Posted: 15/04/10 by Northamptonshire Chamber
Results from the Quarter 1 2010 Northamptonshire Chamber Quarterly Economic Survey (QES) show mixed fortunes for the county’s business sectors in terms of recovery. Manufacturers have chalked up another quarter of improvement, with incremental growth in sales at home (over 50% declaring increases) and steady performance abroad.
However, results from the services sector have taken a backward step in the county, with key measures swinging back into negative territory. Domestically, just under 40% (39.6%) of services firms have seen sales decrease over the past three months, and there is a negative balance of almost ten per cent (-9.6%) on orders and advance custom for the coming quarter.
Commenting on the results for the first quarter of the year, Paul Griffiths, Chief Executive of Northamptonshire Chamber, said: “It is encouraging to see improving fortunes for the manufacturing sector in the county, and its increasing optimism in terms of recovery. But, the contrasting results from our services firms, back into negative territory again, after some seasonal positivity last quarter is a worry. Certainly, the sector has not had an easy start to 2010 from the dreadful weather conditions, which kept a lot of consumers at home, through to rising petrol prices, and the unsettling talk of public spending cuts which could have a significant affect on private sector contractors.”
Used by public and private sectors as a barometer of what’s happening in the local economy, the survey found that on the job front things seemed to have stabilised for manufacturers with over three-quarters (77.8%) stating workforce numbers have remained the same. However, cashflow still appears to be a problem for a significant number.
Drilling down a bit deeper into the issue, the Chamber survey asked its members what factors most affected their cashflow. The majority of manufacturers cited “promptness of payment/credit control” as the main problem, closely followed by “bad debts”. Speaking to one firm locally who had first hand experience of “bad debts”, they felt very aggrieved that nothing can be done about the business that goes into administration owing you money one day, only to be re-established a week or so later trading under a very similar name/sector debt free.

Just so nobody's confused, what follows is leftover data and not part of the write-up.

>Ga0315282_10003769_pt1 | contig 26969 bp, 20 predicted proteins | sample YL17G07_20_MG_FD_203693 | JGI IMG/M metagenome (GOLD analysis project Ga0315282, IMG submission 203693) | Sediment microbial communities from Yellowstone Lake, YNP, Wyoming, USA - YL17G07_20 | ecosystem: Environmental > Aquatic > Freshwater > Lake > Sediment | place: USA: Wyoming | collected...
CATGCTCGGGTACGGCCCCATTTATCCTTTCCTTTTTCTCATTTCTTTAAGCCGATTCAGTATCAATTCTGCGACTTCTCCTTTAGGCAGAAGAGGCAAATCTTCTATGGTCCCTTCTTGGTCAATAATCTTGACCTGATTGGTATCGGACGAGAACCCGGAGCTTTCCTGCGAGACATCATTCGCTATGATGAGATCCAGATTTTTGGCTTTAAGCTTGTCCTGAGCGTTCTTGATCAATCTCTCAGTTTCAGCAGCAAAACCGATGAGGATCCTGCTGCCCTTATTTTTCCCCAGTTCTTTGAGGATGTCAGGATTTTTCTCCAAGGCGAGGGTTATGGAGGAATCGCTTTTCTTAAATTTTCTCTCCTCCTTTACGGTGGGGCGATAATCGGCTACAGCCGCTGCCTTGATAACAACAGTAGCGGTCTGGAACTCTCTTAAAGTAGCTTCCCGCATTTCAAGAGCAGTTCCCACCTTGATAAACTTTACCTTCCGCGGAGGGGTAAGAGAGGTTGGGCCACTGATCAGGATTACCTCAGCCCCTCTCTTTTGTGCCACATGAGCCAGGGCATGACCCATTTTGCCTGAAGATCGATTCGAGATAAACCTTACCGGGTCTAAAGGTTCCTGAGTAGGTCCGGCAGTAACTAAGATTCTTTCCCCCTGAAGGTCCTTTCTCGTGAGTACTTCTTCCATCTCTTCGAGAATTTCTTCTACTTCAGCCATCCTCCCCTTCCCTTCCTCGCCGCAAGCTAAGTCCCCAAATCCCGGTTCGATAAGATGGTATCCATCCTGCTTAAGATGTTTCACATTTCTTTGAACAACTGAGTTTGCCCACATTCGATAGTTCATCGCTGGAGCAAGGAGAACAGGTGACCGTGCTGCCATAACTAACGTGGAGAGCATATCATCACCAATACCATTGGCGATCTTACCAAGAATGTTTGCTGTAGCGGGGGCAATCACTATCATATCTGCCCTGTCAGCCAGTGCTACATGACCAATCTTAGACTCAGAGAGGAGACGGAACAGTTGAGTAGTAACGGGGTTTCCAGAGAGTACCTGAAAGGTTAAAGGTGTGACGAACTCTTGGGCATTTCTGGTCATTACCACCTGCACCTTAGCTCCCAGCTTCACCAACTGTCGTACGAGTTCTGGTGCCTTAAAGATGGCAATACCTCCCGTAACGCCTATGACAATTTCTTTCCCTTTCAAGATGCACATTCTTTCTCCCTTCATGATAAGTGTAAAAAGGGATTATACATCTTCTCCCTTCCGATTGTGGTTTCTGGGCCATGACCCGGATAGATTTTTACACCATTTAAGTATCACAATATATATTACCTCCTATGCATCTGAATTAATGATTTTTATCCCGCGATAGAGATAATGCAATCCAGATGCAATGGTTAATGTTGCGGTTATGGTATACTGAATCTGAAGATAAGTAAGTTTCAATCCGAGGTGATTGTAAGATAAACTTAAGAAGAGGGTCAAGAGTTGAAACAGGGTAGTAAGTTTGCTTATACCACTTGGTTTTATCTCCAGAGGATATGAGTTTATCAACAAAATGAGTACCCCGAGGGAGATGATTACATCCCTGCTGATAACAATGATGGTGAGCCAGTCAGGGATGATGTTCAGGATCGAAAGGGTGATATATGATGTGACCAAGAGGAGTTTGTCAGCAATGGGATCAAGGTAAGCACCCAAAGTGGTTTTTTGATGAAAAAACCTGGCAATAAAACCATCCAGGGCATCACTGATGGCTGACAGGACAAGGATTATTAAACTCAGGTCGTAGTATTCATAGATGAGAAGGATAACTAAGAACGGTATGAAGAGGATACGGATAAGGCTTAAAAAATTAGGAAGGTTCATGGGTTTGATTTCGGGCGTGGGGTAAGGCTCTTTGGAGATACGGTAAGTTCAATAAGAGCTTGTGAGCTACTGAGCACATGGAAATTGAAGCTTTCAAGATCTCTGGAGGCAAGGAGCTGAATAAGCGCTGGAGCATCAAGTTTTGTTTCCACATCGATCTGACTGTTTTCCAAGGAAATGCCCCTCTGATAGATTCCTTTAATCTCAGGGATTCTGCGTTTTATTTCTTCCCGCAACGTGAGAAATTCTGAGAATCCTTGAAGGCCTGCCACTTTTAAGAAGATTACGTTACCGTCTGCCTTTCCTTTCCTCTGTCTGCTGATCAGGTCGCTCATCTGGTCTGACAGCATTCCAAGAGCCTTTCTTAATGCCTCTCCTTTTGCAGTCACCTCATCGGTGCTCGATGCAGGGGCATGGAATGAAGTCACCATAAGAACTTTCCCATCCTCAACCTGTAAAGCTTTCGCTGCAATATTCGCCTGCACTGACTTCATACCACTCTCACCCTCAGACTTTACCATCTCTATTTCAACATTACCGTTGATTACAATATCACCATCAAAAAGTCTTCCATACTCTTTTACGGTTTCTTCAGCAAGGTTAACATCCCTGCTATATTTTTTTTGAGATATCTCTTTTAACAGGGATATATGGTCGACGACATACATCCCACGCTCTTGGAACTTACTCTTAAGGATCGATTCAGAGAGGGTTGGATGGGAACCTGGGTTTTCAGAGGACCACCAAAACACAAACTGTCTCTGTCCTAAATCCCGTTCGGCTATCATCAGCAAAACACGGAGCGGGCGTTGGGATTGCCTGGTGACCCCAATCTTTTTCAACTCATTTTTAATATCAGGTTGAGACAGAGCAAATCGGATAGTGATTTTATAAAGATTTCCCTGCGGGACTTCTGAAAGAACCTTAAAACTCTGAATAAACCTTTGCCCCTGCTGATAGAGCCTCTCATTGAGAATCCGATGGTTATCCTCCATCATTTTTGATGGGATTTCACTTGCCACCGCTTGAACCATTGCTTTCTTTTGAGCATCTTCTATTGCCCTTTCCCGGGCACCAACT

Cashflow issues, whilst marginally improved from the previous quarter, still abound also for the area’s services sector with a third claiming worsening cashflow over the past three months. Interrogating firms further, the Chamber has found challenges around sales forecasting and late payments.
Mr Griffiths continued: “The negative cash flow balances in the services sector indicate that many businesses are still facing serious financial pressures, although it seems this is sometimes due to lack of demand, rather than any particular reluctance on the part of the banks to lend. It is critical now that any incoming administration acts as quickly as it can to restore stability to the economy and a return to confidence for services businesses.
“Local businesses are showing resilience despite difficult and uncertain trading conditions, but fortunes appear to be mixed and confidence is still wavering. A new Government must nurture this with well-thought out policies that support business growth and job creation. Special attention must be paid to bolstering our exports in goods and services, which will help rebalance the economy away from an over-reliance on debt and the public sector.
“Whatever the result of the General Election, a new Government must avoid additional business taxes that could stifle recovery. Within the first 90 days of a new administration, the 1% hike to employers’ National Insurance Contributions, planned for 2011, should be scrapped and replaced by a less damaging 1% rise in VAT.”